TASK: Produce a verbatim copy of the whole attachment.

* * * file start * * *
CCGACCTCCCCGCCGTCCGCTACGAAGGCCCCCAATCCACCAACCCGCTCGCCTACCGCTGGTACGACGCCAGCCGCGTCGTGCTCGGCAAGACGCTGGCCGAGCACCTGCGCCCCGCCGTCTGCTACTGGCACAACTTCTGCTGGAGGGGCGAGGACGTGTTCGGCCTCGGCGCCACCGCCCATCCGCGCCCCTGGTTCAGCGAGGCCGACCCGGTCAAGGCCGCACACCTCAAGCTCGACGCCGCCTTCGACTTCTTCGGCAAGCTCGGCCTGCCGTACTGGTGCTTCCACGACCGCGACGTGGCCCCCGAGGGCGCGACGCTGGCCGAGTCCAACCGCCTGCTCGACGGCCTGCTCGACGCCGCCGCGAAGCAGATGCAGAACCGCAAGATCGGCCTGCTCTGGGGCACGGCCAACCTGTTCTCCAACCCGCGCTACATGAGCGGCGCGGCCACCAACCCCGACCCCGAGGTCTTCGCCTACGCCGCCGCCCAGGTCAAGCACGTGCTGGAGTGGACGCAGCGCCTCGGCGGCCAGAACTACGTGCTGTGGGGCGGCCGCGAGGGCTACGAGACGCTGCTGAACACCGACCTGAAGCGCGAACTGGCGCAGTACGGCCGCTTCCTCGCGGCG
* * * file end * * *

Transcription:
CCGACCTCCCCGCCGTCCGCTACGAAGGCCCCCAATCCACCAACCCGCTCGCCTACCGCTGGTACGACGCCAGCCGCGTCGTGCTCGGCAAGACGCTGGCCGAGCACCTGCGCCCCGCCGTCTGCTACTGGCACAACTTCTGCTGGAGGGGCGAGGACGTGTTCGGCCTCGGCGCCACCGCCCATCCGCGCCCCTGGTTCAGCGAGGCCGACCCGGTCAAGGCCGCACACCTCAAGCTCGACGCCGCCTTCGACTTCTTCGGCAAGCTCGGCCTGCCGTACTGGTGCTTCCACGACCGCGACGTGGCCCCCGAGGGCGCGACGCTGGCCGAGTCCAACCGCCTGCTCGACGGCCTGCTCGACGCCGCCGCGAAGCAGATGCAGAACCGCAAGATCGGCCTGCTCTGGGGCACGGCCAACCTGTTCTCCAACCCGCGCTACATGAGCGGCGCGGCCACCAACCCCGACCCCGAGGTCTTCGCCTACGCCGCCGCCCAGGTCAAGCACGTGCTGGAGTGGACGCAGCGCCTCGGCGGCCAGAACTACGTGCTGTGGGGCGGCCGCGAGGGCTACGAGACGCTGCTGAACACCGACCTGAAGCGCGAACTGGCGCAGTACGGCCGCTTCCTCGCGGCG